Big Trouble Over Subject-To Deal Gone Bad (long) - Posted by John Doe
Posted by John Doe on January 26, 2002 at 24:54:37:
First, sorry for posting anonymously. However, these details aren’t ones I want floating around the Internet forever associated with my name, so I hope you’ll understand.
I took a property subject to an existing first mortgage a little over a year ago. I used Bronchick’s forms, taking title in a land trust using an out of state trustee, then later having the trustee appoint me co-trustee with power of management.
The loan was current when I took it over. The elderly seller said she just wanted to be rid of the property. The mortgage was held by a private party. I contacted him, explained what we wanted to do, and he agreed, saying that as long as he got paid, he didn’t care.
After a few months, I found some tenant buyers who signed a one year lease option, paid $1000 option consideration and moved in. So far so good.
The TBers have paid their rents on time, and have four months left in their option term. They say they want to buy, have met with a mortgage broker but don’t have a loan committment yet.
The cash flow on this property is minimal, but there’s a profit of about $15k on the back end. Unfortunately, some major cash flow problems unrelated to this property caused me to be about two weeks late with the mortgage payments on a couple occasions.
The first I knew of a problem was about a week ago when I got a frantic call from the TBers, saying the mortgage holder had shown up at the property, told them he “owned it”, the payments were “way behind”, he was going to foreclose and they’d have to deal with him.
They couldn’t get ahold of me immediately, so they called a lawyer…who apparently saw them the same day, looked over the paperwork, told them he didn’t know if “this trust stuff” was legitimate and he couldn’t tell if “your landlord even owns the property.” In short, he put a lot of doubts in their minds about whether I was either trying to scam them, or was about to be foreclosed on.
Meanwhile, their rent payment was due the next day. The lawyer told them to pay him, and he would hold it in escrow “until all this gets cleared up.” Needless to say, if I DON’T get their rent, the mortgage isn’t going to get paid, then it WILL be in default.
Well, I tried calling the mortgage holder, but he wouldn’t talk to me…said, “Call my lawyer.” The next day, I got letters from both the TBer’s lawyer wanting to know what’s going on, AND the mortgage holder’s lawyer, saying they are planning to foreclose based on violation of the DOS.
I wrote back to the mortgagee’s lawer, cited the Garn-St. Germain act and told him he couldn’t foreclose based on transfer of title into a trust (I don’t think he knows - or at least can’t prove - the beneficial interest was transferred). He wrote back today and said too bad, they’re foreclosing anyway, and they don’t care that the loan payments are current. I also faxed a letter to the TBer’s lawyer, briefly explained how title was taken in a trust, subject-to, etc., reassured him that the payments were current and that the mortgagee has no grounds for foreclosure. No response at all from him yet.
It takes at least 6 months to foreclose in my state, probably more. Since the TBers have only four months remaining, I suggested they try to speed up obtaining a loan so they can exercise their option right away. But they’re scared stiff, ticked at me and won’t do anything until their lawyer says to.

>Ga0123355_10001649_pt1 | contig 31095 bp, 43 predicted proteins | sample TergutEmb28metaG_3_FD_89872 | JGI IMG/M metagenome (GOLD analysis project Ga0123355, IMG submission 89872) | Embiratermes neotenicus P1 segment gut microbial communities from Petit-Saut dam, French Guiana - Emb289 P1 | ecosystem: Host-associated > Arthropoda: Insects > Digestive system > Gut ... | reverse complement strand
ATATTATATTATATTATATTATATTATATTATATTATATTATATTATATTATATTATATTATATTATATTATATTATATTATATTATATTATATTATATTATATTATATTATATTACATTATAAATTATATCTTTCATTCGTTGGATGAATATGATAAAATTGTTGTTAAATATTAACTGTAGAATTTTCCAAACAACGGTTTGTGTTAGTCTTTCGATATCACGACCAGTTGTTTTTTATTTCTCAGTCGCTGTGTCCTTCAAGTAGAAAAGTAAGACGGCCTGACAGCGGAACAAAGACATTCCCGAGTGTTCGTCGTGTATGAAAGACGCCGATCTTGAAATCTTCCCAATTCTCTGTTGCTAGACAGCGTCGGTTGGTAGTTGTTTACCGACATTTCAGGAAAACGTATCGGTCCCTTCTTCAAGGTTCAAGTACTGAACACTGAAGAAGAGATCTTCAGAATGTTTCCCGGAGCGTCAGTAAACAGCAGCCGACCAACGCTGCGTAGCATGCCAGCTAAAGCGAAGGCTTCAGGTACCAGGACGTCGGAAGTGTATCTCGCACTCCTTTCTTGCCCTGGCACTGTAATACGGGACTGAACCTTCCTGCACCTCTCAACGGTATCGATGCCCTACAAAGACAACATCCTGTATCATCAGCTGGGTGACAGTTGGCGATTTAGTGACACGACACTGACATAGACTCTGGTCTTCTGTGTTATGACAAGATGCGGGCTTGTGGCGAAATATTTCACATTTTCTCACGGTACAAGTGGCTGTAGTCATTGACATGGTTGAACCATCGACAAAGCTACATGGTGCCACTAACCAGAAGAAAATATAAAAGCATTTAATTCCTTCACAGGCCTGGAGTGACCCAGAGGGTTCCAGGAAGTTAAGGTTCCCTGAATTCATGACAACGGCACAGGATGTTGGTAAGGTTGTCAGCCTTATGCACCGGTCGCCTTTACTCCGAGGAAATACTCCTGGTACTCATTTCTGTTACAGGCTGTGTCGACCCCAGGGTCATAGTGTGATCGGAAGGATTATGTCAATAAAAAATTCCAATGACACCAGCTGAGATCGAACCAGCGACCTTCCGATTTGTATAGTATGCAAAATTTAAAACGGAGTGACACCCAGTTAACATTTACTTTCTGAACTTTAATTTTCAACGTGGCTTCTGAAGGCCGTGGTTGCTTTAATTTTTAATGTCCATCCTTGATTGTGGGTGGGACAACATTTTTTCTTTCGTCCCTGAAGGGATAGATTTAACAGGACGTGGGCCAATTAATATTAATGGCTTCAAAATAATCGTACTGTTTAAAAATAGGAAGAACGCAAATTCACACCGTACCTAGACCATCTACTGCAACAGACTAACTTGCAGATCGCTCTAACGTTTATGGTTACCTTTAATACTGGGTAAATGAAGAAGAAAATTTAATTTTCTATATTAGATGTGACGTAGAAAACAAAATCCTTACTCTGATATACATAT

Meanwhile, my seller is already furious with me, and doesn’t even know the whole story yet, that the mortgage holder definitely intends to foreclose. Apparently the old geezer was offered the property back in lieu of foreclosure before the seller ever called me, he refused, but now has had second thoughts. Of course, his lawyer denies that the mortgagee ever consented to the title transfer, or even knew about it, which isn’t true, but his agreement was oral, not in writing.
Yes, I’m meeting with my own lawyer next week. But he’s not terribly knowledgeable about trusts either, since his only experience with land trusts is my deals using Bronchick’s materials.
Oh, and to make matters worse, I haven’t been able to pay the 2001 tax bills yet on this property. I thought it was OK because the municipalities don’t foreclose for taxes until they’re three years delinquent, but the mortgagee’s lawyer also cited that as grounds for foreclosure.
I know I need way more help than I can get here, but what would others do in my position? Both the TBer’s lawyer and the mortgagee’s lawyer are clamoring to see the trust agreement, and for obvious reasons, I don’t want to show it to either of them. At this point, they don’t know the main trustee’s name or address, and I don’t want them to, if I can avoid it.
Meanwhile, my position is that the TBer’s are delinquent on their rent, which is being held by the lawyer. Their lease doesn’t provide for payment of their rent to anyone but me, or allow it to be “held in escrow.” If I start eviction proceedings against them, it’s only going to make them angrier at me, I’m afraid, and then I’ll end up having to try to explain this whole mess to a judge when they contest their eviction. How am I going to get their lawyer to release the rent, without revealing the whole trust to him?
Ideally, the TBers would get their loan right away, exercise their option, buy the place and put an end to this whole disaster. But, they’re paralyzed with fear, though they say they still badly want to buy. If they don’t have any new credit issues, they should be able to qualify for a loan.
Any other ideas how I can correct this situation, or at least stall a foreclosure if one is filed, until the TBers can get financing?
Any thoughts are appreciated, since this can’t get a whole lot worse.